Common App reports rise in early action applicants

As students experience a push to apply to college earlier, colleges become more selective.


Rhys Hals '23, Haven Happenings Editor

Compared to the 2019-2020 college application cycle (the most recent non-COVID year), the Common App has seen a 41 percent increase in app volume for Nov. 1 deadlines, according to a report released in December by Common App. The average of colleges applied to per person rose from 3.4 to 3.8.

This rise has implications for the selectivity of schools. As more people apply to more colleges, each university will become harder to get into. 

Counselor Mr. Travis Edwards has seen pushes for students to apply early, but recognizes the downside of this wave. Colleges have begun opening up their applications in August, likely due to competition with other schools for numbers.

“There has been a significant push for students to apply earlier. Students preparing earlier, focusing on taking tests earlier has created this wave of applications—you see a lot of college guidance with middle school students,” Edwards said. “Certainly that could be a benefit, but I don’t think college is the answer for everyone, either. Thinking about college earlier and earlier and earlier can cause a lot of stress.” 

Counselor Mrs. Jennifer Salvage, another member of the counseling department, said she has also noticed an increasing number of colleges pulling their early action options in favor of early decision. 

Senior Aïssata Koné, who applied to a total of 17 colleges, only applied to five of them as early action.

“I wanted to know sooner and I wanted to get my financial aid packages sooner. Any school that had early action available, I early actioned,” she said.

Applications from first-generation college students, those that are the first in their family to attend college, are also on the upswing, but not as much as Salvage would like to see. 

“It is on the increase, but probably not as much as it should be,” she said. “I would like to help this particular group of students. They’re small but they’re mighty… and they don’t know what it looks like, and they don’t have that streamline support at home to help them with all that.”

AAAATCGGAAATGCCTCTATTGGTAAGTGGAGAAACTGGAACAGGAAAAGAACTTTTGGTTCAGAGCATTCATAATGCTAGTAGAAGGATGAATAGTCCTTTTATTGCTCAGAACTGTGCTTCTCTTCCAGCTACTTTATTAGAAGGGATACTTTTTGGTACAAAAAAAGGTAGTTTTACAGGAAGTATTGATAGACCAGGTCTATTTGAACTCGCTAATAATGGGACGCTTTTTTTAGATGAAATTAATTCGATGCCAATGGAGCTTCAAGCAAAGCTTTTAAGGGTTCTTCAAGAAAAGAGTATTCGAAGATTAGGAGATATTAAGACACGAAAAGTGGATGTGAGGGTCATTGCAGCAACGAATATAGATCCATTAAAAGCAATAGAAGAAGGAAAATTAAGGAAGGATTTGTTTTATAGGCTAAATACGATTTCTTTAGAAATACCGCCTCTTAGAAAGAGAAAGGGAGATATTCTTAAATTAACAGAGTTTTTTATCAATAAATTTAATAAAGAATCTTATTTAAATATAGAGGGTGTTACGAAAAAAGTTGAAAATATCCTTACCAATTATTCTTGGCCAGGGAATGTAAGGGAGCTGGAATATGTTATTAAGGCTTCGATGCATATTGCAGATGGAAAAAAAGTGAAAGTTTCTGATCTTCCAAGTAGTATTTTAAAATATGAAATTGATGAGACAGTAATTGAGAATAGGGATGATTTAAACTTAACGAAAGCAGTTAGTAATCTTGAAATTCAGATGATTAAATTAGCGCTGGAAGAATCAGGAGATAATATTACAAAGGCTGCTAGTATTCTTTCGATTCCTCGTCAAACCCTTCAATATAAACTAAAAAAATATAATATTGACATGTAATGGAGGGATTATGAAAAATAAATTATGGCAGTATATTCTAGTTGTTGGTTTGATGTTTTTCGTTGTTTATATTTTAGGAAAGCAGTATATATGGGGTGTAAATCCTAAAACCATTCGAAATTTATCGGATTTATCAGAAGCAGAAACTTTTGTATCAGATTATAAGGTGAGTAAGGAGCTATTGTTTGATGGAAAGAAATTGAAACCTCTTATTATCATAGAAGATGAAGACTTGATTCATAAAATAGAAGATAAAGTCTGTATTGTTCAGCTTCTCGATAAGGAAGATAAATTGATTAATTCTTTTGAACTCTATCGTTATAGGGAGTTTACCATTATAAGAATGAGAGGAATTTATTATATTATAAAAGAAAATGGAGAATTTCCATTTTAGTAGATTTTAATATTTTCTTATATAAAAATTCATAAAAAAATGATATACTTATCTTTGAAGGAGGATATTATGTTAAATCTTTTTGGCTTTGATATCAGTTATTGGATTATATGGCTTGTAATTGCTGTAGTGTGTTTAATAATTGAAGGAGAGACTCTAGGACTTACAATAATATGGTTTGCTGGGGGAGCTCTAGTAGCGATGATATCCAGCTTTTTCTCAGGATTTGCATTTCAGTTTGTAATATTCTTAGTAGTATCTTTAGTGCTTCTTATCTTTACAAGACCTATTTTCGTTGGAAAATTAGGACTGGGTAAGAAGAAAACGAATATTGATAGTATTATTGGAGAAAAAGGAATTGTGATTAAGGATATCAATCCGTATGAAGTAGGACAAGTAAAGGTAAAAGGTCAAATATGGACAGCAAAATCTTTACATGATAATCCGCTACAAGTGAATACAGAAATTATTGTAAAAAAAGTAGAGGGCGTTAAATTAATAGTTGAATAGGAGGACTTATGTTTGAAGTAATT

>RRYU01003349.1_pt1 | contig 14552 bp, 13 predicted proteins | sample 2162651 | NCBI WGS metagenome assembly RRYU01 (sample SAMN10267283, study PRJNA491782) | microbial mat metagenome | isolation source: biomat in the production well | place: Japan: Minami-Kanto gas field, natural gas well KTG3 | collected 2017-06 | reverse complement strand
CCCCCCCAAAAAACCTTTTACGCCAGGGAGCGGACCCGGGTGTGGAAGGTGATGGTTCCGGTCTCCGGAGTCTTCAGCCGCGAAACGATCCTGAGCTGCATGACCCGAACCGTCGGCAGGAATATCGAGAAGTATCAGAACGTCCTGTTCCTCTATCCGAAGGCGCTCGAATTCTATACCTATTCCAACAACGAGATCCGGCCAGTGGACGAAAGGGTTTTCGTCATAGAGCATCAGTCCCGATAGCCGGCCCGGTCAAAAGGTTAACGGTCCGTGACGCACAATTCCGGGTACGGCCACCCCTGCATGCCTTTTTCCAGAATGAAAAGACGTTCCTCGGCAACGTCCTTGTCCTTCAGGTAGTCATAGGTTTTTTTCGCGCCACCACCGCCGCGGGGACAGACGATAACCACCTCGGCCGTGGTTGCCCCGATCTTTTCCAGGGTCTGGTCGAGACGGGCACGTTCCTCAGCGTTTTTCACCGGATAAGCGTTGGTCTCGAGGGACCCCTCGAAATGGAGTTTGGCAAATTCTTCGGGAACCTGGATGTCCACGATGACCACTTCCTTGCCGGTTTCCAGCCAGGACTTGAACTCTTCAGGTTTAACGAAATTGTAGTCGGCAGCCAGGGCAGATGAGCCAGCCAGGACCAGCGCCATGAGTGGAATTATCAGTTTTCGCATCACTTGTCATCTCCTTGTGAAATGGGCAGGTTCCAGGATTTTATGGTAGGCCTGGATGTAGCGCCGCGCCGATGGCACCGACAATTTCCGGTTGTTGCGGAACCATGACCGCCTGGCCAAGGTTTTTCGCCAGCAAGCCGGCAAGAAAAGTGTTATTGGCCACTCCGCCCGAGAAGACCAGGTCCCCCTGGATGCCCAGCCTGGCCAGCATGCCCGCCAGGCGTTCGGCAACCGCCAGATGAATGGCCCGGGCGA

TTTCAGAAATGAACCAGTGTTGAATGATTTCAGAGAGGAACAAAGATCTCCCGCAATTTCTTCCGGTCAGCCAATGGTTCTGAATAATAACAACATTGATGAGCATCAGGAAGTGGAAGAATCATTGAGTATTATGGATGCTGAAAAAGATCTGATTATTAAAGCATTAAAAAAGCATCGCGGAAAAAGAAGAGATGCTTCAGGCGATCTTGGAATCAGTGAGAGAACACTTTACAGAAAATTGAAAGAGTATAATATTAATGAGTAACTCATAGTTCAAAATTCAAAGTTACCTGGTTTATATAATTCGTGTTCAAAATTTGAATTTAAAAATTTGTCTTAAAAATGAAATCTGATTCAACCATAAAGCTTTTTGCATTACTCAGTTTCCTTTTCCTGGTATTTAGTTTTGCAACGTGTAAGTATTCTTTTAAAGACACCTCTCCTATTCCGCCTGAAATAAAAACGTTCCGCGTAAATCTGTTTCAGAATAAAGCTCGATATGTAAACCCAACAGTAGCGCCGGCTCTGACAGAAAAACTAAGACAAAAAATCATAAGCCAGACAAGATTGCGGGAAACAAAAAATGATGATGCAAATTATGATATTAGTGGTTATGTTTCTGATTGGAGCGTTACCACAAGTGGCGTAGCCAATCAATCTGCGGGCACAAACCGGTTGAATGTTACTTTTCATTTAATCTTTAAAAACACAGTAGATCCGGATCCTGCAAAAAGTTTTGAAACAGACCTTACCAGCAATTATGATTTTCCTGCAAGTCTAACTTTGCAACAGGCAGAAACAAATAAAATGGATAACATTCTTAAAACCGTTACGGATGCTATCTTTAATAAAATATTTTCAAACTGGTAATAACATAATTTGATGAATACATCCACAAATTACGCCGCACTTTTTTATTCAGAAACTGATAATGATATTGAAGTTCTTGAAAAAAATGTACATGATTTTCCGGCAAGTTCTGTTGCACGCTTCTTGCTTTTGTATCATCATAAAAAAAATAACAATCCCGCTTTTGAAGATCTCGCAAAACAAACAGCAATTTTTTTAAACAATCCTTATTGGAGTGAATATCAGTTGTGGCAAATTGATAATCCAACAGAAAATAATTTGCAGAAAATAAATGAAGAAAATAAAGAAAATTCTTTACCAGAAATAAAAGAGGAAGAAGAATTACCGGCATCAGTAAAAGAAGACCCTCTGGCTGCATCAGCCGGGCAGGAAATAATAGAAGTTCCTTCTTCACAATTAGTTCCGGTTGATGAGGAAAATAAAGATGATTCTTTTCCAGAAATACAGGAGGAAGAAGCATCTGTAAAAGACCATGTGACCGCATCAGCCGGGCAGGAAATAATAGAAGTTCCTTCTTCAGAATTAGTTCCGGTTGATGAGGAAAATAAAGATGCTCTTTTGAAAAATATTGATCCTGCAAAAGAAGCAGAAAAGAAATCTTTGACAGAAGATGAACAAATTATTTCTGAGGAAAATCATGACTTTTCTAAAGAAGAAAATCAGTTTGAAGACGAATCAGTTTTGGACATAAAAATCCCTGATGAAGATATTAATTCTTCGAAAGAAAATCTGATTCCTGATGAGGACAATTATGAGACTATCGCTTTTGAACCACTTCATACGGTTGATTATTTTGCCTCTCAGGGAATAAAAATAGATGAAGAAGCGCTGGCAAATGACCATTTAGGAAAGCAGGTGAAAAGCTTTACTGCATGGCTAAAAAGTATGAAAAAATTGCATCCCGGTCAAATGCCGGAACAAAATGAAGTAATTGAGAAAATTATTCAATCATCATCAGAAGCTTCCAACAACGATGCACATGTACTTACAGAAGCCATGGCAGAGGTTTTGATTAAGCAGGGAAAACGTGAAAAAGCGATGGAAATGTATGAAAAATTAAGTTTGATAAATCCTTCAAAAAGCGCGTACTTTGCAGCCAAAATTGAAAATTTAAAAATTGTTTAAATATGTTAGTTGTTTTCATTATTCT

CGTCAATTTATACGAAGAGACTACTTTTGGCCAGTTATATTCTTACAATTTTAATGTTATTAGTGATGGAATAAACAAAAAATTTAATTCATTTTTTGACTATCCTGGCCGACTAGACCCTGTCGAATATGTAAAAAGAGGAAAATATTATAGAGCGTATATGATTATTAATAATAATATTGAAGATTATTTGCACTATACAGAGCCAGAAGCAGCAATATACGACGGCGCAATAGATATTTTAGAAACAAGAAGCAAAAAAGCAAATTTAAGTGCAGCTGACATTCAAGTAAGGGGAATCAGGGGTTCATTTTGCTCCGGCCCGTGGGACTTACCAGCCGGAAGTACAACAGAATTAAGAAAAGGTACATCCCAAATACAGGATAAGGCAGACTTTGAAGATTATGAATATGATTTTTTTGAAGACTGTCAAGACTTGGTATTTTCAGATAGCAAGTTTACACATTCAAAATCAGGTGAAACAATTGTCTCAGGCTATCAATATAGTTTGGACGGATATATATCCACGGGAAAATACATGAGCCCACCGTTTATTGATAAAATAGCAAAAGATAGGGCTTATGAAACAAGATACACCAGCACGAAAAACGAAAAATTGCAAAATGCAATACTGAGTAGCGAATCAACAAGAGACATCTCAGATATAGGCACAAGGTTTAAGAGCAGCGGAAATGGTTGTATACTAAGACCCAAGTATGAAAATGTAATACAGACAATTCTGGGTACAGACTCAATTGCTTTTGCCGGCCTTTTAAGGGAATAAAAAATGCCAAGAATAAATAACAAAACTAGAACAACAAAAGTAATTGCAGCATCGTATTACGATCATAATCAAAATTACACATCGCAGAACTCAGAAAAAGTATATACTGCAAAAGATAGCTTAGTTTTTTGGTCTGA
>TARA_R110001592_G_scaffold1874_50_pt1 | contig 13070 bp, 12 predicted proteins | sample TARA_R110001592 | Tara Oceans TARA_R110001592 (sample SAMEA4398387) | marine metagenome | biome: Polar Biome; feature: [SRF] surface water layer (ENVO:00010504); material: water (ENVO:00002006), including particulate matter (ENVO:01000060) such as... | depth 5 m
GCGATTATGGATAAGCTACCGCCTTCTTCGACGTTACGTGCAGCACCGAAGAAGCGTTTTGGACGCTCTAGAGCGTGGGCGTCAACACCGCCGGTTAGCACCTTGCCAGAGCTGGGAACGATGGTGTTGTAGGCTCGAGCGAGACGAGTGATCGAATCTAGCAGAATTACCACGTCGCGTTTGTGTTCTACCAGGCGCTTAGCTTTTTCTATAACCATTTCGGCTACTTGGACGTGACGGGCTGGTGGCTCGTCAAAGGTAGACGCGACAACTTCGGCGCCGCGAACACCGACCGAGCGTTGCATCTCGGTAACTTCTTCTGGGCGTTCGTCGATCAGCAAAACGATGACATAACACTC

She has established a group for first generation students to talk about their experience and barriers in the application process.

At Haven, college is the widely accepted track for students after high school. This mindset can cause an increase in college applications as students feel obligated to apply. Salvage thinks this has changed over the course of the pandemic. 

“More students and more families are open to looking at [gap years] as a bridge between high school and college to do something different. I think that’s on the rise now,” she said. 

Edwards strives to keep meeting the goals of the individual students, and that doesn’t always mean college. He’s seeing more students be conscious in their decisions surrounding college, especially when it comes to financial factors.

“Students are being thoughtful in their decisions, they’re choosing to maybe not take $50,000 in loans every year, and they’re choosing to say ‘Maybe I’ll go to the community college and save some money’, which is a great option,” Edwards said.

Although Koné  had to deliberate the methods of applying, there was never a doubt about it that college was the path for her. She had wanted to apply early decision to her top choice, but opted for regular decision instead. 

“I had a whole conversation with my mom about it: ‘Should I ED my top choice? Is it financially responsible?’ If I’m going to do anything after school, it made sense to me to go to school. I also have a dream career that would take college to get there,” she said.

Ultimately, Koné thinks that students shouldn’t be too anxious about the process, but should be deliberate.

“Don’t stress about the amount of colleges you’re applying to. Apply to as many as you’d be interested in going to,” she said. “Don’t apply to a college for no reason.”